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'Hair Freedom' Mini-Doc Explores The Natural Hair Movement In The UK

'Hair Freedom,' a documentary short by English filmmaker Zindzi Rocque Drayton for BBC Raw, explores the natural hair movement in the UK.


Hair Freedom is a mini-documentary from YouTube content creator Zindzi Rocque Drayton addressing the highs and lows experienced by black women in London who have chosen to wear their hair in its natural state. Developed for the BBC Raw collective, the doc features street interviews with a group of young women who share insightful commentary on 'unnatural hair,' breaking free from Eurocentric beauty ideals and their own personal journeys towards embracing black beauty.

"Natural hair is defined as Afro textured hair that isn't chemically straightened," Rocque Drayton writes on the video's YouTube page. "In our society and throughout the world, straight hair is so normalised that a large number of black women chemically straighten their Afro texture. Touching on topics from rocking an Afro in the workplace to the legacy of slavery, I find out the pressures and joys of women who have embraced their 'natural hair'." Watch Hair-Freedom below.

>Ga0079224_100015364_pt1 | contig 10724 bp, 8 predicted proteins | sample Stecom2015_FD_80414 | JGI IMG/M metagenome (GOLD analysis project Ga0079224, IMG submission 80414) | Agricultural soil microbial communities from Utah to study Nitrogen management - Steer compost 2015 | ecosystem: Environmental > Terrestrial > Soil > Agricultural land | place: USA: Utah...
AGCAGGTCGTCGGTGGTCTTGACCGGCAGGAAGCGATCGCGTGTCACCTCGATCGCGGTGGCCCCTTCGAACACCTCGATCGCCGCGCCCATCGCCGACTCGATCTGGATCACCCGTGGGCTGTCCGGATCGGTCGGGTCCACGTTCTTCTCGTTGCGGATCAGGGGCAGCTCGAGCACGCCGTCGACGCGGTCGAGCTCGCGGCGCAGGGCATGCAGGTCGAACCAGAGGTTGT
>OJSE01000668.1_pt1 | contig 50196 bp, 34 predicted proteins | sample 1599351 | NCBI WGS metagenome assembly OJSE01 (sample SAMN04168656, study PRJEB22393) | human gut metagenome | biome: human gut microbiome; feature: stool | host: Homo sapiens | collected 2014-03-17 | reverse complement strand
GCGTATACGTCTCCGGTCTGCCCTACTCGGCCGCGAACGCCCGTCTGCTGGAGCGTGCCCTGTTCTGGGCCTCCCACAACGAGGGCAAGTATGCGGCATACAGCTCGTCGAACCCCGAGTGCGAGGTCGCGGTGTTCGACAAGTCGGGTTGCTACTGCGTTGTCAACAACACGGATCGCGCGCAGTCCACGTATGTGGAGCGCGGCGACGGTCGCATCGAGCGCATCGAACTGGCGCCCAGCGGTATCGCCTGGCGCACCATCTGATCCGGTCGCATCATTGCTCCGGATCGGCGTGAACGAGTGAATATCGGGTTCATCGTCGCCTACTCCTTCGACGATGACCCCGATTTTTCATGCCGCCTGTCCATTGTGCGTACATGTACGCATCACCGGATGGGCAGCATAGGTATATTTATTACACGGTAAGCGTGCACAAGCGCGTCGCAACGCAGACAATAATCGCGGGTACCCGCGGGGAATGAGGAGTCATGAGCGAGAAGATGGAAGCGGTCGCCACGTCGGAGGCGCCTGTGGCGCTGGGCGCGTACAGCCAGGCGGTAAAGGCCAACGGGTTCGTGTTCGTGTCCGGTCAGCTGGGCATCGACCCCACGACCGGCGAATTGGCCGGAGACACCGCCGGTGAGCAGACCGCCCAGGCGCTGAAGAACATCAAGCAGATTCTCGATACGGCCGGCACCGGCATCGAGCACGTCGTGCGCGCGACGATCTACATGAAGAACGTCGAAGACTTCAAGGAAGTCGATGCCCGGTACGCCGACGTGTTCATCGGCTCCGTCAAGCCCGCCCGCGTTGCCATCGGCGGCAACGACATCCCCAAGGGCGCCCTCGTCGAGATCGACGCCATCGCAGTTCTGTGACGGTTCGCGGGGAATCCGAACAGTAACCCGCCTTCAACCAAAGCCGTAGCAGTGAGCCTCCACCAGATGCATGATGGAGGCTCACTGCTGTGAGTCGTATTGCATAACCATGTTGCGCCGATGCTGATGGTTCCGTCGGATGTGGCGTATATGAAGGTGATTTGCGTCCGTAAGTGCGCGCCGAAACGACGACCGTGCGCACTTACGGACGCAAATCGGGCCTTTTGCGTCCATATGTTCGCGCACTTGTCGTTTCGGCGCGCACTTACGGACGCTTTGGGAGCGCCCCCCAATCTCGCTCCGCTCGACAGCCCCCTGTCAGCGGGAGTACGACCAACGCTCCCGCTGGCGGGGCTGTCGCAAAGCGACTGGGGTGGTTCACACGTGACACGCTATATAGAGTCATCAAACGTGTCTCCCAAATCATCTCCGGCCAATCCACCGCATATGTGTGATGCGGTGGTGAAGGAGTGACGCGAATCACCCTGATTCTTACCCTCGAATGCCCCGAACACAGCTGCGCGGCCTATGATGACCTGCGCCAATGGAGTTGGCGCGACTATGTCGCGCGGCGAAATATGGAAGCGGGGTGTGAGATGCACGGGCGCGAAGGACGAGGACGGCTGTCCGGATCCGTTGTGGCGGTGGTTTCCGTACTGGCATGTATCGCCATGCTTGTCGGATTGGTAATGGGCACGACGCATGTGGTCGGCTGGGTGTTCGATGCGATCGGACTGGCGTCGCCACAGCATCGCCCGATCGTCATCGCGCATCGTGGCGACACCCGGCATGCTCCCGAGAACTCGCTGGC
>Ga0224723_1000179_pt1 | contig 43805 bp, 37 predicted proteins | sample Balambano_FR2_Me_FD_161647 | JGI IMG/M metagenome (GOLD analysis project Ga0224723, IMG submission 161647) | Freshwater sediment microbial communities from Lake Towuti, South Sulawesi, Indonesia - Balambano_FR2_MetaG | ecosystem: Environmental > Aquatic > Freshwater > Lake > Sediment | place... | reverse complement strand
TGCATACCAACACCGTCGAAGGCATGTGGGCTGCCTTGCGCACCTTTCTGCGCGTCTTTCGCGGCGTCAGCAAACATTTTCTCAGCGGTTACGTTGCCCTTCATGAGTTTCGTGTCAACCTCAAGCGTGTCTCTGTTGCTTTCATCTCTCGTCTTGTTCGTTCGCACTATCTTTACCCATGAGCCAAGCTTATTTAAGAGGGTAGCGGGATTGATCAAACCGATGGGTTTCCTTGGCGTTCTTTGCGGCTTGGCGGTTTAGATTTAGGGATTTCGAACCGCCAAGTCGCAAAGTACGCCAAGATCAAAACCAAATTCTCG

Interview
Photo: Lex Ash (@thelexash). Courtesy of Simi.

Interview: Simi Is Taking Risks

Nigerian star Simi talks about the successes & risks of this year, her thoughts on the #EndSARS protests, and how her husband, Adekunle Gold, inspired Restless II.

Simi is restless. It has nothing to do with the year she has had, in fact, she reaffirmed her status as one of Nigeria's most successful musicians with a single music drop, "Duduke," which enjoyed widespread appeal as the nation went into lockdown earlier in the year.

The 32-year-old singer's restlessness is a reflection of the organised chaos that has defined her recording process this year as she combined the rigours of being an expectant mother with an examination of her place in the wider world. It, more accurately, reflects her re-negotiation of the parameters of her stardom.

"I've never really been a big fan of the spotlight," she whispers silently early in our Zoom conversation. "I know that it comes with the territory, but when I got my big break and more people started to recognise me, I realised that I had to edit myself, my life, and most of the things that I'd do or say because I wanted to be careful to keep a part of me for myself."

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